For years, Romic Environmental Technologies was East Palo Alto's largest employer and most successful business. The company, which recycles hazardous industrial wastes, predates the city's incorporation in 1983.
Located near the end of Bay Road near the tip of Cooley Landing, large tanker trucks go to and from the industrial complex, a hard-hat type of place that deals with highly dangerous chemicals.
But the city has grown up in the last decade. The Four Seasons Hotel opened earlier this year as part of University Circle while IKEA and Home Depot draw shoppers to the city in droves in the evening and on weekends.
A neighborhood of new homes has been built behind the shopping center as the city continues its maturation.
A plant processing hazardous chemicals, long tolerated by city officials, is no longer seen as desirable.
And not just because of what happened June 5, either.
Late that night, a chemical reaction occurred in a tanker truck holding 4,000 gallons of volatile organic compounds. The chemicals spewed out in a cloud that drifted over the adjacent Baylands. People living near Romic were advised to shelter in place -- stay inside with doors and windows closed.
The next day, a platoon of federal, state and county officials descended on the plant, investigating what happened.
The federal Environmental Protection Agency later released a report stating that the mist of chemicals dissipated quickly into the air. But a sticky residue of tiny black dots was left on the nearby baylands that "is not likely to be harmful unless one comes in direct contact with the material."
For Mayor Ruben Abrica and other East Palo Alto officials, enough is enough.
"It's time for them to leave," he said. "It's another reminder that things can go wrong. We are concerned over what can happen to our residents. It poses a danger to residents."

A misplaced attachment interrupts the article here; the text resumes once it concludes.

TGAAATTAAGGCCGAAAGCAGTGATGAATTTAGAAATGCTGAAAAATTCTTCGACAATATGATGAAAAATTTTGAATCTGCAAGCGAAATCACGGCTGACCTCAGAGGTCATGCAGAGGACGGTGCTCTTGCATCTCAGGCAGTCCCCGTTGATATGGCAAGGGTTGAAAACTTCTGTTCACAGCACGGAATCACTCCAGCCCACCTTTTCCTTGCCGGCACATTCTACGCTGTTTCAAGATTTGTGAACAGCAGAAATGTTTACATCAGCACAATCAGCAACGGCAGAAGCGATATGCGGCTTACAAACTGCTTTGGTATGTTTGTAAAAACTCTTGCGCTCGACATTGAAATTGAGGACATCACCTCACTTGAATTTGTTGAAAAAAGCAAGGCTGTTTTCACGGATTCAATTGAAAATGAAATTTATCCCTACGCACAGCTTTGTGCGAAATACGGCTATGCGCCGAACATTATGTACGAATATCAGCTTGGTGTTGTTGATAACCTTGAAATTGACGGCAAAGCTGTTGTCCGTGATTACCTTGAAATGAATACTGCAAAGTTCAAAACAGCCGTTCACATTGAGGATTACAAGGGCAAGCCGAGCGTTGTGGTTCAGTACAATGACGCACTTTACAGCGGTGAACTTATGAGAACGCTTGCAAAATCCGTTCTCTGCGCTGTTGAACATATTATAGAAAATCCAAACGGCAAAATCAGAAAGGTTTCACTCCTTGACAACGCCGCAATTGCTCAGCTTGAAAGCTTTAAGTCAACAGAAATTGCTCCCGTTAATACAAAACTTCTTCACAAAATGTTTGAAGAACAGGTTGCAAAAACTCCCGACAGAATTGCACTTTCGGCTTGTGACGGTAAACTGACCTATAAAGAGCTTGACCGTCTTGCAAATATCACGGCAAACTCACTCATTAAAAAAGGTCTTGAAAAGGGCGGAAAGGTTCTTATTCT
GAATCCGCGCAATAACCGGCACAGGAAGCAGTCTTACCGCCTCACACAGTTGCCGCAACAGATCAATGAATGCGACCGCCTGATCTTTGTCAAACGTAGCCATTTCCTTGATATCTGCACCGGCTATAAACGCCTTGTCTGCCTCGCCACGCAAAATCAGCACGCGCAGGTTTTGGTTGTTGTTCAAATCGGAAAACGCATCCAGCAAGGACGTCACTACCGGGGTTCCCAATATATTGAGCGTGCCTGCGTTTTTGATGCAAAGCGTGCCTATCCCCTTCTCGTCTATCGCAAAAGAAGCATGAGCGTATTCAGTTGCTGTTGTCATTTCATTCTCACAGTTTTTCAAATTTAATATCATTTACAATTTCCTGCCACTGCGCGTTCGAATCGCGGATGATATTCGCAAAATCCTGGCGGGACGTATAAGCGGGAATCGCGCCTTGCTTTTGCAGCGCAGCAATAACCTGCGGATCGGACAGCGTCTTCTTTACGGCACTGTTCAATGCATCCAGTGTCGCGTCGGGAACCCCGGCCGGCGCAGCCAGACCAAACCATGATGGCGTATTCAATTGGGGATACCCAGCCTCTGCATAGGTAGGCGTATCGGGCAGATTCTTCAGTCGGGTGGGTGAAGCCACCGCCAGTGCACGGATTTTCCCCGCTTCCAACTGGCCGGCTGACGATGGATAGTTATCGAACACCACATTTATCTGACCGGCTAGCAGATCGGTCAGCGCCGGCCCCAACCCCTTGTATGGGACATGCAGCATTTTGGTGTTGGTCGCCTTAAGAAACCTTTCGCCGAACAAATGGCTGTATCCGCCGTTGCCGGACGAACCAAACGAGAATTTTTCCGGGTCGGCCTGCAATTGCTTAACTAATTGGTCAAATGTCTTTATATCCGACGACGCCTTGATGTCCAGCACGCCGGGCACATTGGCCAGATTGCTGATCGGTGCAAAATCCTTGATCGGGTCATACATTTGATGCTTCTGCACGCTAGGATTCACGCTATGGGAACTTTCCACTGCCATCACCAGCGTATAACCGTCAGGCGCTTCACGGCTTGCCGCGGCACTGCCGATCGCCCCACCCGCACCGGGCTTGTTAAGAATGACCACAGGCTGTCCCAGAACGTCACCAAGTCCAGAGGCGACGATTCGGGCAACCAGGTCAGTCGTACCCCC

The City Council sent a letter last year to the state Department of Toxic Substances Control, the state agency regulating Romic, opposing the company's application to the state to expand its operation by adding more storage and treatment tanks. The permit for expansion is still pending.
In 2005, Romic paid the state $849,500 to settle 53 safety violations between 1999 and 2004. Many of those were seemingly minor infractions, such as mislabeling something, but how minor can an infraction be when dealing with dangerous chemicals?
Romic also paid the state $106,000 in fines in 1996 after an accident badly injured a worker.
In November 1995, Romic accidentally discharged cyanide into the treatment system of the Palo Alto Wastewater Treatment Plant, leading to protests from community groups about Romic's continued presence in the community.
One of the more frightening aspects of the June 5 tanker-truck discharge is that more than a week later Romic officials still weren't sure what was in the truck or why the reaction occurred. Chris Stampolis, Romic's director of community relations, said the company is still figuring out what happened.
"We know what was on the (truck's) manifest," he said.
There's a second irritant to city officials. In 2004, East Palo Alto voters passed a tax on any company that deals with hazardous wastes (there being one such company in town). Romic has refused to pay and has appealed the tax administratively to the city. It's a hefty tax, amounting to 10 percent of the company's annual gross revenues.
A legal battle may be brewing at least a volatile as the contents of the tanker.
"We don't want to get into a legal dispute with them," Abrica said. But he would like the city, the company, the state and Romic's client corporations to sit down and cooperatively find a new location for Romic, away from population centers. A military base might be one possibility, he said.
"We need them to leave, in a good way, that won't cost them," Abrica said.
Romic has become a pariah.
"The community in no way benefits from having Romic here," Councilwoman Pat Foster said. "It needs to go somewhere else."
<b>-- Don Kazak</b>